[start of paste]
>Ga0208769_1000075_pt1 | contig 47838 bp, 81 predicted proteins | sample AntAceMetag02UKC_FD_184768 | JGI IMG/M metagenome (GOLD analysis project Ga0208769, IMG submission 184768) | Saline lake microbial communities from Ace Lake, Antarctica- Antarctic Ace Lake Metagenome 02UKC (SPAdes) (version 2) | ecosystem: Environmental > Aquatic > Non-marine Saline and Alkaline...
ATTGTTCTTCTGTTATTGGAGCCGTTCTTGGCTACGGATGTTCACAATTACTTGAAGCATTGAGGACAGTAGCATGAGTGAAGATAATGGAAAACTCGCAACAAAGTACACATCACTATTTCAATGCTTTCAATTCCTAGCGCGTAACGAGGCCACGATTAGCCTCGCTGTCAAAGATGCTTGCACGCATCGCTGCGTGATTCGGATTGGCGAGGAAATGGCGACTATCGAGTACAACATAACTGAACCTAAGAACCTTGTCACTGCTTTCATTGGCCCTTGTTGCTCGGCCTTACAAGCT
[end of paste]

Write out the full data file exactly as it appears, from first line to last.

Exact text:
>Ga0208769_1000075_pt1 | contig 47838 bp, 81 predicted proteins | sample AntAceMetag02UKC_FD_184768 | JGI IMG/M metagenome (GOLD analysis project Ga0208769, IMG submission 184768) | Saline lake microbial communities from Ace Lake, Antarctica- Antarctic Ace Lake Metagenome 02UKC (SPAdes) (version 2) | ecosystem: Environmental > Aquatic > Non-marine Saline and Alkaline...
ATTGTTCTTCTGTTATTGGAGCCGTTCTTGGCTACGGATGTTCACAATTACTTGAAGCATTGAGGACAGTAGCATGAGTGAAGATAATGGAAAACTCGCAACAAAGTACACATCACTATTTCAATGCTTTCAATTCCTAGCGCGTAACGAGGCCACGATTAGCCTCGCTGTCAAAGATGCTTGCACGCATCGCTGCGTGATTCGGATTGGCGAGGAAATGGCGACTATCGAGTACAACATAACTGAACCTAAGAACCTTGTCACTGCTTTCATTGGCCCTTGTTGCTCGGCCTTACAAGCT